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Published On: Mon, May 21st, 2012

Krugman’s ‘caste’ nonsense

Paul Krugman really does not seem to understand the effect of third-party payments, and he especially does not understand when it comes to the government and the cost of higher education. In a recent post, he implies that anyone who does not favor massive increases in Pell Grants does so because he does not want the “less fortunate” to have educational opportunities.

Of course, I have a solution: places like Princeton, Harvard, Yale and Stanford have huge endowments. Why not just offer free tuition at these places to students who are “less fortunate” and have admissions policies that will guarantee that people from poor schools can be accepted, no matter what their academic performance might be.

You see, Krugman both claims to be against a stratified caste system, and yet he demands that the USA become like Europe which is heavily stratified and where one’s location in the higher-education hierarchy determines ones future. For that matter, the old Soviet Union had the same kind of system.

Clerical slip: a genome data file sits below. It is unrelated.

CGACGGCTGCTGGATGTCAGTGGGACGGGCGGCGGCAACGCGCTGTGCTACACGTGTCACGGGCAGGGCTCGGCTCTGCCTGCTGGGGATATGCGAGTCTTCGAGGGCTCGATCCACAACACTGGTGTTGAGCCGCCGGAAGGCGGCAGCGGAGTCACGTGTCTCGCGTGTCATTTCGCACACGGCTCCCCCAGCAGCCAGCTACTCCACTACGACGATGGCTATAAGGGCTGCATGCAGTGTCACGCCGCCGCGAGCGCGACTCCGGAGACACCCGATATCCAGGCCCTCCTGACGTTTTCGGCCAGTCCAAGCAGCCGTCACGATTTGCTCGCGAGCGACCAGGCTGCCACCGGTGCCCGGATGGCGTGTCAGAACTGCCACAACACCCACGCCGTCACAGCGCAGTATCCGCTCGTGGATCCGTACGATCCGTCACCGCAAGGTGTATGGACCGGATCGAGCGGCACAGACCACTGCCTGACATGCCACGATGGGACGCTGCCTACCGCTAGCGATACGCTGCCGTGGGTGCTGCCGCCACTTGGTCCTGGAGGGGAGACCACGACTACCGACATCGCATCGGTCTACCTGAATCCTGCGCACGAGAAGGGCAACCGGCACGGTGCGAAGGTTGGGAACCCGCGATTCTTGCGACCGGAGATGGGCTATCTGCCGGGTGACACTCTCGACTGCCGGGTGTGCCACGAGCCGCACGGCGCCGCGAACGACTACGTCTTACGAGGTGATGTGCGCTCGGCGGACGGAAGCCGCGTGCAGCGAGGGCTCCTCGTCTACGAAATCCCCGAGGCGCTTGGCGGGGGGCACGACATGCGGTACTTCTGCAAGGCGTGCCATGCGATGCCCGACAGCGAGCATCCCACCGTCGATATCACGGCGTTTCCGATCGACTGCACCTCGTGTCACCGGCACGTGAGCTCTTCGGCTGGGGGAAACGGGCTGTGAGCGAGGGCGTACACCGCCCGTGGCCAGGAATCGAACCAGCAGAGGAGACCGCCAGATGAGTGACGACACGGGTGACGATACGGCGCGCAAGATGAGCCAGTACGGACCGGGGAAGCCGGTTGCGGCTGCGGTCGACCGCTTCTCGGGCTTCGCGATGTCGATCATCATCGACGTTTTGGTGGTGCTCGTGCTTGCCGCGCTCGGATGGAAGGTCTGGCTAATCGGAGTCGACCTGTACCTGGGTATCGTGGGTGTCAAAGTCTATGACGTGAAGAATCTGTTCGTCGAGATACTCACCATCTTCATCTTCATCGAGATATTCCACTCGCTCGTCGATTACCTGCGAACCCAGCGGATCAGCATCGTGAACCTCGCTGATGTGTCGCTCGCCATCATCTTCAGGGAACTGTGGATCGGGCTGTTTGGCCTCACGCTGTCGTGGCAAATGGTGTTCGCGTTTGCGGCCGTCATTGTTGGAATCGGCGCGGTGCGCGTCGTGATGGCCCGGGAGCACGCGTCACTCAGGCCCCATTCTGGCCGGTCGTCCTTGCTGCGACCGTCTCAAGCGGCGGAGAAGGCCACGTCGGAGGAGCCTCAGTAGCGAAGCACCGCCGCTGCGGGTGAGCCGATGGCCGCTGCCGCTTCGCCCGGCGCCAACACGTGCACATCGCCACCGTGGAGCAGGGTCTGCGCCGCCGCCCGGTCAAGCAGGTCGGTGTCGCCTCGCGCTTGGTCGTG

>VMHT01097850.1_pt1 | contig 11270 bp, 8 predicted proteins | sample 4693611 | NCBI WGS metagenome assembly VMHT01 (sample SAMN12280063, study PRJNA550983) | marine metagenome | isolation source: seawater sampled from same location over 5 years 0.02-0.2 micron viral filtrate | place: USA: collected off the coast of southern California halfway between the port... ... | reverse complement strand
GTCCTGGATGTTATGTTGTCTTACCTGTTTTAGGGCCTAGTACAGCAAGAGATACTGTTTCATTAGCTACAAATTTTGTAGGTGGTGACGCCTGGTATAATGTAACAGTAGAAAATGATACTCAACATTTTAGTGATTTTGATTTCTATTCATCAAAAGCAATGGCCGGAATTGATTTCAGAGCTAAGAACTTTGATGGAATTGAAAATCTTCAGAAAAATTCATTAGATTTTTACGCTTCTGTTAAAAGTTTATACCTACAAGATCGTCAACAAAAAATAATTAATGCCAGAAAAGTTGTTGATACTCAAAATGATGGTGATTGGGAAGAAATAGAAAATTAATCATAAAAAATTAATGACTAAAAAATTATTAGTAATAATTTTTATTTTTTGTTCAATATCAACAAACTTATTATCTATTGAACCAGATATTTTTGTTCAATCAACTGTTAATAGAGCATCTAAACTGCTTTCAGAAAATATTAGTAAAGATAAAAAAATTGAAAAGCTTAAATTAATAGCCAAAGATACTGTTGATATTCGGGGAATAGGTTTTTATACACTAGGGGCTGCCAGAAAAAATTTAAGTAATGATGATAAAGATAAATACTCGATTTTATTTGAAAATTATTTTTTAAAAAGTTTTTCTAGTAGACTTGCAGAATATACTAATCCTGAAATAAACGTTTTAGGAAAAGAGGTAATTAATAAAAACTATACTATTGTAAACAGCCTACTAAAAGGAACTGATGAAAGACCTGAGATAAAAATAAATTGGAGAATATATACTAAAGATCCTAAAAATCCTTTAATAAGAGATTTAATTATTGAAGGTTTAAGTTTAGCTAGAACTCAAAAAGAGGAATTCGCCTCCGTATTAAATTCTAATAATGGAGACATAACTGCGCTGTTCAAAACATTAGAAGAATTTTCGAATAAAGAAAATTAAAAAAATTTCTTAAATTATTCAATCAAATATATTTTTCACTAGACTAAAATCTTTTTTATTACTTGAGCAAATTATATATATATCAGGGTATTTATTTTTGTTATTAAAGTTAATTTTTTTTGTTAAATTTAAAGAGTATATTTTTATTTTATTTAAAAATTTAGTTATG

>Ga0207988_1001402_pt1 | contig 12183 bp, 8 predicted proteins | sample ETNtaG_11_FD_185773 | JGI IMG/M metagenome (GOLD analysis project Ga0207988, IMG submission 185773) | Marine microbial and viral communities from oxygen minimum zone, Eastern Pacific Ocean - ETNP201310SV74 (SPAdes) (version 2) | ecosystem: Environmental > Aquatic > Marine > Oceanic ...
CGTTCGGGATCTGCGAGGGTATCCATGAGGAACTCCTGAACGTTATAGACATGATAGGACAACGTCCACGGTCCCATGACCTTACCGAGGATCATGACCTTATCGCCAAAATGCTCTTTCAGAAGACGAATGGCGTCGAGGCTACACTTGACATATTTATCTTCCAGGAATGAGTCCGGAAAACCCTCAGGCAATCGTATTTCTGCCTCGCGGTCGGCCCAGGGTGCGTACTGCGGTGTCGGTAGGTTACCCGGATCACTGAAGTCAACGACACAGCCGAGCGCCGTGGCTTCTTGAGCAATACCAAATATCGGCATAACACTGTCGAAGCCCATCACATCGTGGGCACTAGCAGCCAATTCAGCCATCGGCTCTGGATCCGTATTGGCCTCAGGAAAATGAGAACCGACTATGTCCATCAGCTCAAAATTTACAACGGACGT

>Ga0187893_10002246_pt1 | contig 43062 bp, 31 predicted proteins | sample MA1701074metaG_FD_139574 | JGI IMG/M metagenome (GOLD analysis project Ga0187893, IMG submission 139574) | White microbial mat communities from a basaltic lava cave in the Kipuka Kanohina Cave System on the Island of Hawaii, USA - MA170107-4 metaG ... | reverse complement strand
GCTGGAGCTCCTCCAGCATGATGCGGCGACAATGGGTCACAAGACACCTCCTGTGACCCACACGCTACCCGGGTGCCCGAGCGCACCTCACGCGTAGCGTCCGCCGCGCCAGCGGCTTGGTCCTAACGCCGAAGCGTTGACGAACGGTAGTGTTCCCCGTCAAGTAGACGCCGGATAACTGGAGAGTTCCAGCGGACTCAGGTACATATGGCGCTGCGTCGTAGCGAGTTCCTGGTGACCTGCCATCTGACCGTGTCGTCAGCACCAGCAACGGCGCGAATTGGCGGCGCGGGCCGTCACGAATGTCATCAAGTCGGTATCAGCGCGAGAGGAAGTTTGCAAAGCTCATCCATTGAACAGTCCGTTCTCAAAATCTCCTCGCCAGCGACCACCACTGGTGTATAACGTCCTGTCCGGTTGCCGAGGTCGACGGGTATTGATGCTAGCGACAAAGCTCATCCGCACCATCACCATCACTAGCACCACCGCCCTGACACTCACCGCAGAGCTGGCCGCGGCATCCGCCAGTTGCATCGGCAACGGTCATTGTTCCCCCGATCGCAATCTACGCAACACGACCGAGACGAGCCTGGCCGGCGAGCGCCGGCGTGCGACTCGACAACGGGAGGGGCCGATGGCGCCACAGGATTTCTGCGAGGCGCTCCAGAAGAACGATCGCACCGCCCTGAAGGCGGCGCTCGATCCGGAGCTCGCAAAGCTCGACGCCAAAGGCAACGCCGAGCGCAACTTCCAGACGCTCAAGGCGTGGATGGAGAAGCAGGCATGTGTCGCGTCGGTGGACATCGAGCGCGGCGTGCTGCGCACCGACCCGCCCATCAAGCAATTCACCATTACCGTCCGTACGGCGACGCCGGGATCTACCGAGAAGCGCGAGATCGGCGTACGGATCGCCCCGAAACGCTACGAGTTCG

However, once upon a time, the USA was not stratified in this manner, back before the Progressives gained power and decided that “credentials” were more important than real qualifications. If Krugman really wished to get rid of this “caste” system he claims exists, then he would be in favor of giving entrepreneurs the freedom to produce and end the various regulatory policies of licensing and the like that serve to hold back deserving people.

Check out the “Krugman in Wonderland” posts here the Disptach – click here


William L. Anderson is an author and an associate professor of economics at Frostburg State University in Maryland. He is also an adjunct scholar with the Mackinac Center for Public Policy as well as for the Ludwig von Mises Institute in Alabama.

Read more at “Krugman-in-Wonderland”

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About the Author

- William L. Anderson is an author and an associate professor of economics at Frostburg State University in Maryland. He is also an adjunct scholar with the Mackinac Center for Public Policy as well as for the Ludwig von Mises Institute in Alabama.

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